Teach your teen how to talk again
As kids communicate more and more via texting, they're losing the ability to talk face-to-face with real people. Parents can stop this trend.
"We have to pull teens out of the cyber world and into the joys of interacting with other people face to face. If we do not, we risk sending them into adulthood bereft of the social skills they will need for a successful career and relationships." -- Kevin J. Roberts.
As the author of Cyber Junkie: Escape the Gaming and Internet Trap, Kevin J. Roberts speaks to parent groups across the country about how texting has affected communication among children.
How texting falls short
Research shows that conversation involves more than just words:
- 7 percent: the actual content of your message
- 38 percent: the tone of your voice
- 55 percent: body language
"Effective communication requires all three of these components," says Roberts, "and a text message eliminates two of them." The result is miscommunication and a total breakdown of conversation.
Texting lacks empathy
"For quick communications, such as 'I'll be home for dinner at six,' text messaging is great," says adolescent psychiatrist Sujatha Ramakrishna. "For maintaining relationships with other human beings, it pretty much stinks."
"If your daughter tells her friend that her shoes are hideous, and her friend starts crying, your daughter ends up feeling sad too," explains Dr. Ramakrishna. "Human beings naturally pick up on the feelings of others through facial expressions and body language. If someone else feels bad, we feel bad too. Through experiences like these, kids learn how to behave in ways that don't offend or upset others."
But what happens when kids comment via text messages? "There's no way of knowing how the person on the other end is reacting," says Dr. Ramakrishna. "There's no incentive to stop hurting someone's feelings, and so the rude behavior continues. It's the reason that cyber-bullying is so common... and so damaging."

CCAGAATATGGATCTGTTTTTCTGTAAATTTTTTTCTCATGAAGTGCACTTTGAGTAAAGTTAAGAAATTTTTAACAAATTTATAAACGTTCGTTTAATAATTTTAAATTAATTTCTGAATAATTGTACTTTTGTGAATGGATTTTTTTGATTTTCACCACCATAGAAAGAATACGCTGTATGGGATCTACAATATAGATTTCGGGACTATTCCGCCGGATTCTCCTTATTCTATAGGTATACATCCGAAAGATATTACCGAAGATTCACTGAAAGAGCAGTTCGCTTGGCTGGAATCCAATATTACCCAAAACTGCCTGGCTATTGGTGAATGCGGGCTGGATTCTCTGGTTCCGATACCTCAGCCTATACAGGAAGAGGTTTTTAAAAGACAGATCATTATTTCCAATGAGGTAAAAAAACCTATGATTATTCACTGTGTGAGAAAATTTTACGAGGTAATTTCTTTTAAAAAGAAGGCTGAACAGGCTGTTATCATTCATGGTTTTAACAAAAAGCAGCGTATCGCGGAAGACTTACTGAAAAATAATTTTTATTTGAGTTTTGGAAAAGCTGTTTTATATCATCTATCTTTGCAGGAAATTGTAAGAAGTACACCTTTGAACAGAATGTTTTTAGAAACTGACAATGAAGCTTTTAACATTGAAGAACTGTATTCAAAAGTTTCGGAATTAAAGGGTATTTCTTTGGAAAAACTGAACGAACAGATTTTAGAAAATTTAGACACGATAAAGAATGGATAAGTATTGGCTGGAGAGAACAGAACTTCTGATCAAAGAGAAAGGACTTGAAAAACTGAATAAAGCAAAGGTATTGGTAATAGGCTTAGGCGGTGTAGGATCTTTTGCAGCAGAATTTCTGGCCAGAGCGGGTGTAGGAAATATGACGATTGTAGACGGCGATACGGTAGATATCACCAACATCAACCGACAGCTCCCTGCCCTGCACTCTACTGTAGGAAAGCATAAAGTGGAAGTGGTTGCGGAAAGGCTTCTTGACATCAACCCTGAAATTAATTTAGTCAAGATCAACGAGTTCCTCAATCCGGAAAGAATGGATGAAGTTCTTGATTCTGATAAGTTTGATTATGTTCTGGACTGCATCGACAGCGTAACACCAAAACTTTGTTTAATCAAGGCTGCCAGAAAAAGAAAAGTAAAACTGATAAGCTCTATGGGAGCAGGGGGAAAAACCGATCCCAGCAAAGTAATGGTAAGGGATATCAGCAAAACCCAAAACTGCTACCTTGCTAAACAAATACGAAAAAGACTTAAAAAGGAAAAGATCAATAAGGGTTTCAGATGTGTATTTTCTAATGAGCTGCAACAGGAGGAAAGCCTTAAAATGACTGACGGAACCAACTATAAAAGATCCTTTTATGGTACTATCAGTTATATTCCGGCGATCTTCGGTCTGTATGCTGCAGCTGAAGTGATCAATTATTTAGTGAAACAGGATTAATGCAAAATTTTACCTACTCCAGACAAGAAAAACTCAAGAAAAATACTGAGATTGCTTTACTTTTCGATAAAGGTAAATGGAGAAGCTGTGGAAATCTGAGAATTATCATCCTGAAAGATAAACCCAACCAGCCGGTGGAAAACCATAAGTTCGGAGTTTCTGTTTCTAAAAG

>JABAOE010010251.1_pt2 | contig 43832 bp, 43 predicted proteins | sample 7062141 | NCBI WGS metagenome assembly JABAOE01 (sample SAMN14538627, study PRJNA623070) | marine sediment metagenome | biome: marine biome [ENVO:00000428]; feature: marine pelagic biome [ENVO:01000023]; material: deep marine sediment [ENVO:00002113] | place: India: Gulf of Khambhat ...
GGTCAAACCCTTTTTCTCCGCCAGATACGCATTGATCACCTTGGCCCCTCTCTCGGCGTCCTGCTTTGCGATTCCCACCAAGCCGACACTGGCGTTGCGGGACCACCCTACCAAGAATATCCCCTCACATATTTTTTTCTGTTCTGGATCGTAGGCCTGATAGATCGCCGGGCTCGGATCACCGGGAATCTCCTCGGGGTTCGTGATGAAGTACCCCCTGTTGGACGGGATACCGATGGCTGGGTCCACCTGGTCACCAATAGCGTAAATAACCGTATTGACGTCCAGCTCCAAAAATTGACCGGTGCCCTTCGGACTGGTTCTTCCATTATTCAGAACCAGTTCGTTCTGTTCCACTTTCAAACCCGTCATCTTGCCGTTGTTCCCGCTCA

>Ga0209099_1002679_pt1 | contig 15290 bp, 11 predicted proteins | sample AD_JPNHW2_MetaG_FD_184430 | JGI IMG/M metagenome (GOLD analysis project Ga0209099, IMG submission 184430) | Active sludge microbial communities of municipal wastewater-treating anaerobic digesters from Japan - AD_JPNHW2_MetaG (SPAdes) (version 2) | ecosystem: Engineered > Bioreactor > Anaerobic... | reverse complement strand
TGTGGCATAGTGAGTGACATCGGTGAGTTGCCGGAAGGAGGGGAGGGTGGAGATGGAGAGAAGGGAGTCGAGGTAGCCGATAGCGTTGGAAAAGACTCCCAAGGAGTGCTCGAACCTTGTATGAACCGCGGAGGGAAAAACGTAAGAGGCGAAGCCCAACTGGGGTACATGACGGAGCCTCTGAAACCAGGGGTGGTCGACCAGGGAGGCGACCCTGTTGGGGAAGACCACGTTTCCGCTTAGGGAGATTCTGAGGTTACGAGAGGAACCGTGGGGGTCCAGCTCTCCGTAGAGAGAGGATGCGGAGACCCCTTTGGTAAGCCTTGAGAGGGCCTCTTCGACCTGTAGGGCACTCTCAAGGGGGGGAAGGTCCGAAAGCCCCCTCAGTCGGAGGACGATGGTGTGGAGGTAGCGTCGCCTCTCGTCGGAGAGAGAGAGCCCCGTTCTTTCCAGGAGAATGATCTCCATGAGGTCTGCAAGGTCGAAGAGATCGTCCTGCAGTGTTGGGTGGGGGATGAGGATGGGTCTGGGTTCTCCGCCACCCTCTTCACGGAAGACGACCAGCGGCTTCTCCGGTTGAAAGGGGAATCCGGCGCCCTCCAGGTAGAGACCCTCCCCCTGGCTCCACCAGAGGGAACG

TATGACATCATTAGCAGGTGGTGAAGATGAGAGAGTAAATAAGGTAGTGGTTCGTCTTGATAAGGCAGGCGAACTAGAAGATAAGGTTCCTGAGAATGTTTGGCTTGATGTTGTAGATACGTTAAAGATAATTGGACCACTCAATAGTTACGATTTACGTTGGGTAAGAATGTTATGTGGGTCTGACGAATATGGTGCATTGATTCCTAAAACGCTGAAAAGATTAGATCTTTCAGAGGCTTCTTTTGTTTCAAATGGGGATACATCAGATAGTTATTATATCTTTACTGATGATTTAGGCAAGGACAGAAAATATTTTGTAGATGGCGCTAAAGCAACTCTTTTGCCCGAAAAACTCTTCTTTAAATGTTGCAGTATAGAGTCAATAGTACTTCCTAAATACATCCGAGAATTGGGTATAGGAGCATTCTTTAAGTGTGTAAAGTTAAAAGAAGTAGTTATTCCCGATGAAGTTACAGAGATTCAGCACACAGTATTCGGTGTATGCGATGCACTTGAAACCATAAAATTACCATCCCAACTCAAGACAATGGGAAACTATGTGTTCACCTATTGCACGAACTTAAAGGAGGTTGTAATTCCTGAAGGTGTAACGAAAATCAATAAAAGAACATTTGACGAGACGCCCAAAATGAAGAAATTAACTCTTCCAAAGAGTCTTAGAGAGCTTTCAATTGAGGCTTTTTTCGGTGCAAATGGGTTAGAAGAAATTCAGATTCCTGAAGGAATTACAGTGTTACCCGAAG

Encourage real conversation
The loss of regular language among our kids is a growing concern for Dr. John Duffy, clinical psychologist, parenting expert and author of The Available Parent: Radical Optimism for Raising Teens and Tweens. "We will never be able to 'beat' the texting revolution, but we can control the way we communicate with and relate to our kids," says Dr. Duffy, who offers these communication tips:
And do your part. "We can't expect our kids to speak with clarity and maturity if we're using the LOL shorthand on a regular basis," says Dr. Duffy.
Set an example
Have you every shooed your child away while texting a friend? Your kids are taking note.
Dr. Lisa Greenberg, a licensed psychologist who works with teens and parents, encourages parents to put away their own electronic devices when they're with family. "Kids tell me that they want to talk to their parents but feel like the parents are glued to their own texting and can't be pulled away," says Dr. Greenberg.
Save your texting for when the kids are in school or after they've gone to bed. Be available -- without distraction -- when they need to talk to you.